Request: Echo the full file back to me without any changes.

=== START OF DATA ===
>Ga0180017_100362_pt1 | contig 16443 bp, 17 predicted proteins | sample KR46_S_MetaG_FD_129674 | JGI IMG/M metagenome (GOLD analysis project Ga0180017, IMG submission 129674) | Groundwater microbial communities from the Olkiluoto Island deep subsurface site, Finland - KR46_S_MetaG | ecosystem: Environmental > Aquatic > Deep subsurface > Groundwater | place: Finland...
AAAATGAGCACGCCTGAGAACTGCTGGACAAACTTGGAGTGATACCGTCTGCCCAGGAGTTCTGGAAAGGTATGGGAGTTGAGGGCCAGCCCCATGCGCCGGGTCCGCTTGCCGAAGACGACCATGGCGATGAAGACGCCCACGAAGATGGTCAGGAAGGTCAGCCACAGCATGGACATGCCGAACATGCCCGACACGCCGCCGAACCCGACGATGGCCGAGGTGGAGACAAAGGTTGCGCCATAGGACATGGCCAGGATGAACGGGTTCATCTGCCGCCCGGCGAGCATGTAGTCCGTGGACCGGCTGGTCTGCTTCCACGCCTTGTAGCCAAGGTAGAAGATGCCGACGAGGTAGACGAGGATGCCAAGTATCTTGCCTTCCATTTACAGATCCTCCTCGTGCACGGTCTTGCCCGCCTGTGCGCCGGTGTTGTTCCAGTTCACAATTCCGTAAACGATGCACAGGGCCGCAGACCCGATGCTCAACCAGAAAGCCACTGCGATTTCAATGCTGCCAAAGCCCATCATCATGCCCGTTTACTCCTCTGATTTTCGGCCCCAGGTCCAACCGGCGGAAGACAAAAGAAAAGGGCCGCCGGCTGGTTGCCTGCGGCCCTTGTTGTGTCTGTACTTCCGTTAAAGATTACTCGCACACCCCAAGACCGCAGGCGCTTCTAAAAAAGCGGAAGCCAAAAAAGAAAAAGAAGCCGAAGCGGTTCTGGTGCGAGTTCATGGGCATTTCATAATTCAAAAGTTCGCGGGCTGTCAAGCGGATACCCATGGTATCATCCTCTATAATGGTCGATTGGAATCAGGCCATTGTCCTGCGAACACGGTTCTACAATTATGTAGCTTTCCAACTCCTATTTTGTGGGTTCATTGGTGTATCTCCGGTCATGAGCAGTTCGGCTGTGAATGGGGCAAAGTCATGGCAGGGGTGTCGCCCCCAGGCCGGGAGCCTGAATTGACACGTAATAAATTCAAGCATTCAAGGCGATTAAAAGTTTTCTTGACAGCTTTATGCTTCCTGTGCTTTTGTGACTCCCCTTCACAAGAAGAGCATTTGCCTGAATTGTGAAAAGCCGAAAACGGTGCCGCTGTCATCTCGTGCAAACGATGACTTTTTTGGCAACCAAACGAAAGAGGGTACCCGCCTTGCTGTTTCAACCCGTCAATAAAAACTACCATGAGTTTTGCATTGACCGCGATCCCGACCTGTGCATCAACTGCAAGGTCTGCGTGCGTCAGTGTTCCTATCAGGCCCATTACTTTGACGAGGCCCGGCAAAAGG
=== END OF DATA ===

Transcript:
>Ga0180017_100362_pt1 | contig 16443 bp, 17 predicted proteins | sample KR46_S_MetaG_FD_129674 | JGI IMG/M metagenome (GOLD analysis project Ga0180017, IMG submission 129674) | Groundwater microbial communities from the Olkiluoto Island deep subsurface site, Finland - KR46_S_MetaG | ecosystem: Environmental > Aquatic > Deep subsurface > Groundwater | place: Finland...
AAAATGAGCACGCCTGAGAACTGCTGGACAAACTTGGAGTGATACCGTCTGCCCAGGAGTTCTGGAAAGGTATGGGAGTTGAGGGCCAGCCCCATGCGCCGGGTCCGCTTGCCGAAGACGACCATGGCGATGAAGACGCCCACGAAGATGGTCAGGAAGGTCAGCCACAGCATGGACATGCCGAACATGCCCGACACGCCGCCGAACCCGACGATGGCCGAGGTGGAGACAAAGGTTGCGCCATAGGACATGGCCAGGATGAACGGGTTCATCTGCCGCCCGGCGAGCATGTAGTCCGTGGACCGGCTGGTCTGCTTCCACGCCTTGTAGCCAAGGTAGAAGATGCCGACGAGGTAGACGAGGATGCCAAGTATCTTGCCTTCCATTTACAGATCCTCCTCGTGCACGGTCTTGCCCGCCTGTGCGCCGGTGTTGTTCCAGTTCACAATTCCGTAAACGATGCACAGGGCCGCAGACCCGATGCTCAACCAGAAAGCCACTGCGATTTCAATGCTGCCAAAGCCCATCATCATGCCCGTTTACTCCTCTGATTTTCGGCCCCAGGTCCAACCGGCGGAAGACAAAAGAAAAGGGCCGCCGGCTGGTTGCCTGCGGCCCTTGTTGTGTCTGTACTTCCGTTAAAGATTACTCGCACACCCCAAGACCGCAGGCGCTTCTAAAAAAGCGGAAGCCAAAAAAGAAAAAGAAGCCGAAGCGGTTCTGGTGCGAGTTCATGGGCATTTCATAATTCAAAAGTTCGCGGGCTGTCAAGCGGATACCCATGGTATCATCCTCTATAATGGTCGATTGGAATCAGGCCATTGTCCTGCGAACACGGTTCTACAATTATGTAGCTTTCCAACTCCTATTTTGTGGGTTCATTGGTGTATCTCCGGTCATGAGCAGTTCGGCTGTGAATGGGGCAAAGTCATGGCAGGGGTGTCGCCCCCAGGCCGGGAGCCTGAATTGACACGTAATAAATTCAAGCATTCAAGGCGATTAAAAGTTTTCTTGACAGCTTTATGCTTCCTGTGCTTTTGTGACTCCCCTTCACAAGAAGAGCATTTGCCTGAATTGTGAAAAGCCGAAAACGGTGCCGCTGTCATCTCGTGCAAACGATGACTTTTTTGGCAACCAAACGAAAGAGGGTACCCGCCTTGCTGTTTCAACCCGTCAATAAAAACTACCATGAGTTTTGCATTGACCGCGATCCCGACCTGTGCATCAACTGCAAGGTCTGCGTGCGTCAGTGTTCCTATCAGGCCCATTACTTTGACGAGGCCCGGCAAAAGG